we are broadcasting from Vienna, where the six world powers leading nuclear negotiations with Iran have set a November deadline to reach a deal to constrain Iran’s nuclear program in exchange for easing Western sanctions. Earlier this month, a report by the International Atomic Energy Agency found Iran is meeting its commitments under a temporary deal. But Western diplomats say Iran has refused to provide information about alleged experiments on high explosives intended to produce a nuclear weapon. Information on the experiments is reportedly contained in an intelligence document the IAEA is investigating, but the document itself remains unverified, and at least one member of the IAEA community has raised concerns about its authenticity. Our guest, Robert Kelley, was part of the IAEA’s Iraq Action Team in 2003 and says he is speaking out now because “I learned firsthand how withholding the facts can lead to bloodshed.” Prior to his time in Iraq, Kelley was a nuclear weapons analyst based at the Los Alamos National Laboratory in New Mexico.
This is a rush transcript. Copy may not be in its final form.
AMY GOODMAN: This is Democracy Now!, democracynow.org,The War and Peace Report. I’m Amy Goodman. We’re broadcasting from Vienna, Austria, where the six world powers leading nuclear negotiations with Iran have set a November deadline to reach a deal to constrain Iran’s nuclear program in exchange for easing Western sanctions. The countries, known as the P5+1, have put forward a number of ideas that recognize, quote, “Tehran’s expressed desire for a viable civilian nuclear program and that take into account that country’s scientific knowhow and economic needs,” unquote. The Obama administration has reportedly begun promoting a possible nuclear agreement with Iran to its allies and U.S. policymakers in an effort to garner support ahead of next month’s deadline. On Wednesday, Secretary of State John Kerry told reporters that the Obama administration plans to fully consult Congress about ongoing negotiations with Iran.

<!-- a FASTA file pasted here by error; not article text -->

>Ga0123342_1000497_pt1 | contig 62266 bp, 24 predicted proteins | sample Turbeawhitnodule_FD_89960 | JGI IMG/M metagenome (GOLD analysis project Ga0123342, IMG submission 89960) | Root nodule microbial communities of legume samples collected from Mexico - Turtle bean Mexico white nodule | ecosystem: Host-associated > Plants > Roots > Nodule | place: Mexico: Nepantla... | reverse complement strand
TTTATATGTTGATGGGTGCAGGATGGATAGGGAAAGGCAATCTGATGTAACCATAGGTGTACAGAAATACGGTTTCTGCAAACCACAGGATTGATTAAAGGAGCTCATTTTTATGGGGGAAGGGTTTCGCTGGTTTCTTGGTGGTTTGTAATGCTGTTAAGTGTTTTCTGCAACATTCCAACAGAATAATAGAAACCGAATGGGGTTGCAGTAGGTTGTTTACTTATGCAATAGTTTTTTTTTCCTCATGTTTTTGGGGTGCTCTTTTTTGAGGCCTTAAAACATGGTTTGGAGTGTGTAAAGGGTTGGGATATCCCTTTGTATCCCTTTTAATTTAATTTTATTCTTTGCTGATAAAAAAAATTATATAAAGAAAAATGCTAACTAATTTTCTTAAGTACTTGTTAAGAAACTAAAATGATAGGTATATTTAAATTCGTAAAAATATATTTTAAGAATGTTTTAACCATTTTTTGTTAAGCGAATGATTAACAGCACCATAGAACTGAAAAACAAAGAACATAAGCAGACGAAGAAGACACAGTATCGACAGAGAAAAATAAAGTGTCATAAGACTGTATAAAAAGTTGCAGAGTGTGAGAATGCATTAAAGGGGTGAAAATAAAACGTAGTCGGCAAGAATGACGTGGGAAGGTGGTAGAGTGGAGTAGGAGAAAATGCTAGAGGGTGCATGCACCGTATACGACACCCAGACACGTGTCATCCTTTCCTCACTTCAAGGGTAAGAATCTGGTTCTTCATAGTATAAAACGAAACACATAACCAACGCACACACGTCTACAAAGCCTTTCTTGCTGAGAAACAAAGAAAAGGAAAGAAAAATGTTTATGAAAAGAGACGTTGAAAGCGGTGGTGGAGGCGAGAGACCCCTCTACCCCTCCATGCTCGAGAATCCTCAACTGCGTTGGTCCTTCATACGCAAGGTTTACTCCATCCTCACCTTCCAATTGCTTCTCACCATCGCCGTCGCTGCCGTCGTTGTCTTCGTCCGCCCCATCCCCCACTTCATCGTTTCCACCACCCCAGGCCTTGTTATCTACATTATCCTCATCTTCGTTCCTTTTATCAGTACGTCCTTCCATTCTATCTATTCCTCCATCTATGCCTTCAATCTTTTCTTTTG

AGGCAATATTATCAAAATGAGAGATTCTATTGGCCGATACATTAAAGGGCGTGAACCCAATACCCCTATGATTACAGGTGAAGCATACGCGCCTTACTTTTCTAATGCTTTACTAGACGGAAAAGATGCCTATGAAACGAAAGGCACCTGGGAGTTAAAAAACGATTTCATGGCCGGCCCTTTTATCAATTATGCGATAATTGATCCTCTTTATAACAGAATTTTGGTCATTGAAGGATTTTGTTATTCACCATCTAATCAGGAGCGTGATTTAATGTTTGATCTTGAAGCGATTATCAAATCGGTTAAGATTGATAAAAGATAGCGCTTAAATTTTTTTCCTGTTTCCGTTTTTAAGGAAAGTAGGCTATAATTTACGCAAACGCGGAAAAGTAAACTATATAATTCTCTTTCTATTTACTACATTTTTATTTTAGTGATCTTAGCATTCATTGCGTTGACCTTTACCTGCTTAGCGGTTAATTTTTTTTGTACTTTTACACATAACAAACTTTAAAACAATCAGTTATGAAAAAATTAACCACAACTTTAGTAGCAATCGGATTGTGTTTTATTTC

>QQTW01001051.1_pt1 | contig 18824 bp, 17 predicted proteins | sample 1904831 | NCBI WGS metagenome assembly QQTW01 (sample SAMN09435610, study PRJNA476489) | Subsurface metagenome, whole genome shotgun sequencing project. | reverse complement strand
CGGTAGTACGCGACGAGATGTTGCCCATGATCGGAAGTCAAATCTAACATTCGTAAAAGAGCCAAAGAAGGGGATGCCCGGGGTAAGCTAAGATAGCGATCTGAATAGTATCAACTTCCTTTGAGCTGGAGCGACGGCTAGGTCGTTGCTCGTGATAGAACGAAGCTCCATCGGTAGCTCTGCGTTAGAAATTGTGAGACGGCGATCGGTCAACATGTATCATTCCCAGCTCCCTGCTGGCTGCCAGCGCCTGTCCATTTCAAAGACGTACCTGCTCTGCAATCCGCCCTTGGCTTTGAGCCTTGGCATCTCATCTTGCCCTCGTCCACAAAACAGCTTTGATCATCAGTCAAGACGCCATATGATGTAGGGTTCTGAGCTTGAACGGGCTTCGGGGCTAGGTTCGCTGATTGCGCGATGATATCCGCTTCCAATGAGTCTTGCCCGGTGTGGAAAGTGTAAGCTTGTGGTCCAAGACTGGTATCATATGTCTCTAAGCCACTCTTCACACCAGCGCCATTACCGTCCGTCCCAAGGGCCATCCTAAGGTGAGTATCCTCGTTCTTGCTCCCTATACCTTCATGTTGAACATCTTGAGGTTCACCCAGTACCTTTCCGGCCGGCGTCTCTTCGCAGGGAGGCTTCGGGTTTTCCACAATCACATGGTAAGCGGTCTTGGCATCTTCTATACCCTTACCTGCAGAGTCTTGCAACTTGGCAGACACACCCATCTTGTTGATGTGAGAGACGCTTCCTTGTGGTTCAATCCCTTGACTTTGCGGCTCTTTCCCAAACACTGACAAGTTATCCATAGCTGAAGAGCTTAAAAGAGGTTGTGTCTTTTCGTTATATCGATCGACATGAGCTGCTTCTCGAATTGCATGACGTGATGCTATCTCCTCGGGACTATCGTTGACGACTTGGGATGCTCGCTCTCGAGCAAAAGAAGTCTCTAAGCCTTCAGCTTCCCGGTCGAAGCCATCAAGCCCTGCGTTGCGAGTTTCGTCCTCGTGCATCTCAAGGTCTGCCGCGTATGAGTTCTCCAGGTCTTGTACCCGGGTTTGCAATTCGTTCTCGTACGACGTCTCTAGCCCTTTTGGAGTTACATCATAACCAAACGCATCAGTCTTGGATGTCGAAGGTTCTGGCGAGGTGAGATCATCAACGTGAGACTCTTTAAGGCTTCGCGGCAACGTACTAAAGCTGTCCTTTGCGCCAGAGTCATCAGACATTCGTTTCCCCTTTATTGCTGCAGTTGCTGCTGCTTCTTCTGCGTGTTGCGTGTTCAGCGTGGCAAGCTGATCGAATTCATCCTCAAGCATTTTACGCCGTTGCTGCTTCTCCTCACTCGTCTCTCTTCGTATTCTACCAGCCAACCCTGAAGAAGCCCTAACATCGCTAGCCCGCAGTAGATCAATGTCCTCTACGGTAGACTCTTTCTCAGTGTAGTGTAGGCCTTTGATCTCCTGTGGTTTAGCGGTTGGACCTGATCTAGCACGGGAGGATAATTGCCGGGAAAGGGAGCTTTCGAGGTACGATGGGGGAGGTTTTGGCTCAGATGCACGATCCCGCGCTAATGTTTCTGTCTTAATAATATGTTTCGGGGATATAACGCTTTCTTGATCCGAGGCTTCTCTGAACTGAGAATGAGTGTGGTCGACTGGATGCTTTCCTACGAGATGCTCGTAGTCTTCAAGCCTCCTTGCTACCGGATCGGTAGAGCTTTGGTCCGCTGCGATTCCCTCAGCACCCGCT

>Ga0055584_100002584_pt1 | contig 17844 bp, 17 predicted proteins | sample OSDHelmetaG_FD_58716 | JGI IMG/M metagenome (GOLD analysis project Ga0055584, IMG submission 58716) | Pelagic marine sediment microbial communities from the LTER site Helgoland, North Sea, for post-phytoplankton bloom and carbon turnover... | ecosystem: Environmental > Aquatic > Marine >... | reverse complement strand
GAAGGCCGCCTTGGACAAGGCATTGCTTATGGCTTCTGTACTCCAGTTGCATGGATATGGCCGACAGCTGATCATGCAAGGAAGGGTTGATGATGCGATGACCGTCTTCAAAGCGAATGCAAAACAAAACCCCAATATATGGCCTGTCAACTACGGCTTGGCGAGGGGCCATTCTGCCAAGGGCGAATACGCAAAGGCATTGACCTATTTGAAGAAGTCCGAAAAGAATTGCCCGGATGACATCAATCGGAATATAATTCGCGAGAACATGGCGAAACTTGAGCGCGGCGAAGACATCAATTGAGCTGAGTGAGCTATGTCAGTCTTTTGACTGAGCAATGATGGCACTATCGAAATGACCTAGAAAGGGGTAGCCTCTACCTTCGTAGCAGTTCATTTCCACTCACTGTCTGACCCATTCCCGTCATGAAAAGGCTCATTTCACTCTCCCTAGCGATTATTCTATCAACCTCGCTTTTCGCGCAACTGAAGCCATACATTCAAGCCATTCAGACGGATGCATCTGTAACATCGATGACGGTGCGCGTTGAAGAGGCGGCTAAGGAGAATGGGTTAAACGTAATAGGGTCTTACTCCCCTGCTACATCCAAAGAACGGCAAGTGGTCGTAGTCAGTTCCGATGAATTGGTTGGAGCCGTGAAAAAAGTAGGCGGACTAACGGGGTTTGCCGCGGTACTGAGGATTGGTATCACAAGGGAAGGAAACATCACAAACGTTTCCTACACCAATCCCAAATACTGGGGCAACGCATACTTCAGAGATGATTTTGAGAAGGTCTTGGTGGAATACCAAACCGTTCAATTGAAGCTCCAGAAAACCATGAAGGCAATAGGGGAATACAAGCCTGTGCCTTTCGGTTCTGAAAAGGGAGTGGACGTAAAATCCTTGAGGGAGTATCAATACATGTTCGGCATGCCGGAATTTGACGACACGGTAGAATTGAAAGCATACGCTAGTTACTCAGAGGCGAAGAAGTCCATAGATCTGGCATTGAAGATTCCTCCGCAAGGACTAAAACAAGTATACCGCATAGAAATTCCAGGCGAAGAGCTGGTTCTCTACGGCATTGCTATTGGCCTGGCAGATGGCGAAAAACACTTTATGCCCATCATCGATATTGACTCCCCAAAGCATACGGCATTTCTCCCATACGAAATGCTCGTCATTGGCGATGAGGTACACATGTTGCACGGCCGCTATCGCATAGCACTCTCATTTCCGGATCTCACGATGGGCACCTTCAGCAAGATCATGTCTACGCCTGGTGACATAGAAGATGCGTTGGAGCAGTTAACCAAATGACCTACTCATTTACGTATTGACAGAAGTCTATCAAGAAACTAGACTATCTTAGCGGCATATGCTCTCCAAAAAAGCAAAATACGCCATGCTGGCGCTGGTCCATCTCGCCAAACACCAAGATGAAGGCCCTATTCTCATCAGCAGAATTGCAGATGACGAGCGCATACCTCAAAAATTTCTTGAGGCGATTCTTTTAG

SECRETARY OF STATE JOHN KERRY: We are completely engaged in a regular series of briefings. I’ve been talking, even during the break, to senators about our thoughts with respect to the Iran negotiations, and I personally believe, as does the president, that Congress has an extremely important role to play in this, and Congress will play a role in this.
AMY GOODMAN: Last week, Secretary of State John Kerry and his Iranian counterpart, Mohammad Javad Zarif, held six hours of talks here in Vienna in a bid to break an impasse in the talks. U.S. and Iranian diplomats are reportedly still negotiating the future size of Tehran’s nuclear fuel production capacity as well as the pace of the potential lifting of Western sanctions in the case of an agreement.